The holiday shopping season is now in full swing, and while shopping for your loved ones is fun, it’s rarely easy. There is the guy who has everything, the girl who wants nothing, or the kid who wants it all. In recent years, my father has resorted to forcing me to come up with a holiday wish list, because there’s very little I need, and even less that I desire.
The holidays are a time of goodwill—not only toward those we care most about, but toward our fellow man. From the Salvation Army bell-ringers outside the department stores to the winter coat drives, it’s a time to help out where we can. I consider myself blessed to work at a radio station that volunteers itself to Toys For Tots. We help with toy drives, coin runs, and helping Santa deliver the toys to local schools. It is gratifying beyond words when you can help someone celebrate Christmas, knowing that they might otherwise go without.
As with all charitable acts, a little bit goes a long way. Often, it only takes one toy, or the change in your ashtray or piggybank. All of these “drops in the bucket” eventually make it full, and the little bit that you’ll never miss helps to make someone’s holiday complete.
This week, I learned about a few websites that harness the power and convenience of online shopping and turn it into charitable donations. In most cases, it’s completely effortless, allowing you to choose the charity that will benefit.
The first is iGive.com. Just sign up at the website, install the browser extension, and start shopping. With over 900 participating online merchants, much of your current online shopping may already qualify for an in-kind donation to the charity of your choosing. When you sign up, the cause you choose will automatically be given $5, and will receive another $5 when you make your first purchase. The ease of use and web-friendliness is what makes this so worthwhile. For example, if you’re shopping for mittens, and you Google it—or use Yahoo or Bing, for that matter—the results will display the iGive logo next to the purchases that would result in an iGive contribution. It’s definitely worth checking out.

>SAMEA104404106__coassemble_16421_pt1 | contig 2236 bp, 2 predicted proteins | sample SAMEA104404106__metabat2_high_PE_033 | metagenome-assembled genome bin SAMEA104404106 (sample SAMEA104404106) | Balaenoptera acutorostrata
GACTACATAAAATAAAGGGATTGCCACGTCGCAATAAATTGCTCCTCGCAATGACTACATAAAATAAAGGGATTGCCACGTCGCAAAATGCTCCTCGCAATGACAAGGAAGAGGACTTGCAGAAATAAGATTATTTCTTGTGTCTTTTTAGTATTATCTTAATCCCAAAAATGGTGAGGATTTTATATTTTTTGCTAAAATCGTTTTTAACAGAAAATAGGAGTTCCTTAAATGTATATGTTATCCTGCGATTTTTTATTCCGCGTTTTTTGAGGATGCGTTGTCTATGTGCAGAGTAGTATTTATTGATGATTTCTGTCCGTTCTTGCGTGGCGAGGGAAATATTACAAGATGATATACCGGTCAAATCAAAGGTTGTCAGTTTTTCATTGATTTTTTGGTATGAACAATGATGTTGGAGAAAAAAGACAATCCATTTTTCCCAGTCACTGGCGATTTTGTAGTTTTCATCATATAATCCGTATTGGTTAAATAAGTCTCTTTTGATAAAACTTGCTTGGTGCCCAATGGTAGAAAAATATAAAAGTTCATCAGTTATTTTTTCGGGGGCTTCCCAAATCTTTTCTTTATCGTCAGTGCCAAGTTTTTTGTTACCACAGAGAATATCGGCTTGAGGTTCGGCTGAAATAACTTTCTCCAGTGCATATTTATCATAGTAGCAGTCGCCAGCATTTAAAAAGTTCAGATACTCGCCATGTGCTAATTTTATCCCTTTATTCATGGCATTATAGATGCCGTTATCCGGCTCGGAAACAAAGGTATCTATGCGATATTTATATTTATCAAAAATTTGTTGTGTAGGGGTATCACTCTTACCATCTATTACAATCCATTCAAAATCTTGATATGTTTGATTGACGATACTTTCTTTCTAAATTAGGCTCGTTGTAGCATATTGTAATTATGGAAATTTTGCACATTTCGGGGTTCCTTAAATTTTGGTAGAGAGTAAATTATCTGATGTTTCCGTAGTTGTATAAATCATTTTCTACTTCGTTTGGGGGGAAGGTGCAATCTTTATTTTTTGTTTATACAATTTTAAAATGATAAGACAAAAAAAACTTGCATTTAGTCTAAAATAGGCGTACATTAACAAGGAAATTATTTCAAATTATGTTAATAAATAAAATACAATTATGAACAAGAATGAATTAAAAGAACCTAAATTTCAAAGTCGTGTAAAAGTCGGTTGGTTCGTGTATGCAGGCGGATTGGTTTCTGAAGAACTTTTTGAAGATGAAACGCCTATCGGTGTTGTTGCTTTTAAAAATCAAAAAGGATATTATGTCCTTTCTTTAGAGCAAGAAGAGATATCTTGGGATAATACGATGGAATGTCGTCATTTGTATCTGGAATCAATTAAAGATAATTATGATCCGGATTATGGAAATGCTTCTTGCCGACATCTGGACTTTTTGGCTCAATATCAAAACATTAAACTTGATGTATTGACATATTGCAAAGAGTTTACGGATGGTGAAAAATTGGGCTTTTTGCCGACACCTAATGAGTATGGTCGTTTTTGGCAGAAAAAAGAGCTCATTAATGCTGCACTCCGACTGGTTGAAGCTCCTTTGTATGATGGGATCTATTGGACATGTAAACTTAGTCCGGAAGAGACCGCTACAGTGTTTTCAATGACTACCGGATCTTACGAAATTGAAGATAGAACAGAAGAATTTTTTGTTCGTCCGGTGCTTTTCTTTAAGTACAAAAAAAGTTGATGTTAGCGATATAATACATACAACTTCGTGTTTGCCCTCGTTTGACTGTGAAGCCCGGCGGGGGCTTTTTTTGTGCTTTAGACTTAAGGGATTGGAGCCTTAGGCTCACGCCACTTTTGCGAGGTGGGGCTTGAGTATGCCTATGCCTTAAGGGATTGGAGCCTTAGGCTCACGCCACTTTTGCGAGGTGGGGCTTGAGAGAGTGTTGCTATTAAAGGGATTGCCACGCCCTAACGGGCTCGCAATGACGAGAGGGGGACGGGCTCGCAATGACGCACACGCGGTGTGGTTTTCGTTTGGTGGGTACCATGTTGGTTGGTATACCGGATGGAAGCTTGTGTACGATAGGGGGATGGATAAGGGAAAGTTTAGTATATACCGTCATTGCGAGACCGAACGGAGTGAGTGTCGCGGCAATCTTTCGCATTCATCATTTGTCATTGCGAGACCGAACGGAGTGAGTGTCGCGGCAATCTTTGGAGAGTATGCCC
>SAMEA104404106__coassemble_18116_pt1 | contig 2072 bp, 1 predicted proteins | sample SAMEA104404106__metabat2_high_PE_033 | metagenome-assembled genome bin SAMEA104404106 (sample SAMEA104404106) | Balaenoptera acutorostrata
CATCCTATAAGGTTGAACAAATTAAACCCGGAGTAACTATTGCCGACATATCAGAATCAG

Another similar site is GoodShop.com—which is actually a sister-site to GoodSearch.com, a search engine, powered by Yahoo, that makes donations to your cause when you use it to navigate the web. (GoodSearch is also worth looking into.) But with GoodShop, you can shop at most of the web’s top retailers—Best Buy, Staples, Amazon, Banana Republic,Avon, Apple, and many more—and a percentage of what you spend will benefit the charity of your choosing. The site also offers hundreds of coupons from participating sites—so you might actually save money while doing some good in the world.
And finally, I think I’ve probably written before about the Greater Good Network, but it’s worth repeating. It’s a network of websites offering an enormous selection of unique, hand-made, fair-trade items from around the world, at prices that seem too good to be true. Choose your cause—Hunger, Breast Cancer, Animal Rescue, Veterans, Autism, Child Health, Literacy, or the Rain Forest—and then shop the store. (My favorite is Literacy.) You’ll find thousands of gifts that simply aren’t available in a store—really meaningful gifts for that special person on your shopping list. The Greater Good Network also allows you to buy truly life-altering gifts for strangers around the world. You can send an African girl to school, teach a woman in Darfur to read and write, or provide a bicycle to a child in an impoverished nation, so that they can get to school. Find out more at GreaterGood.org.
This weekend, as you’re wrapping up your online shopping, take a moment to check these out. Doing so could genuinely help someone who could really use it.
Originally printed in “Pulse,” 12/08/2011.
© Damien Willis, 2011. All rights reserved.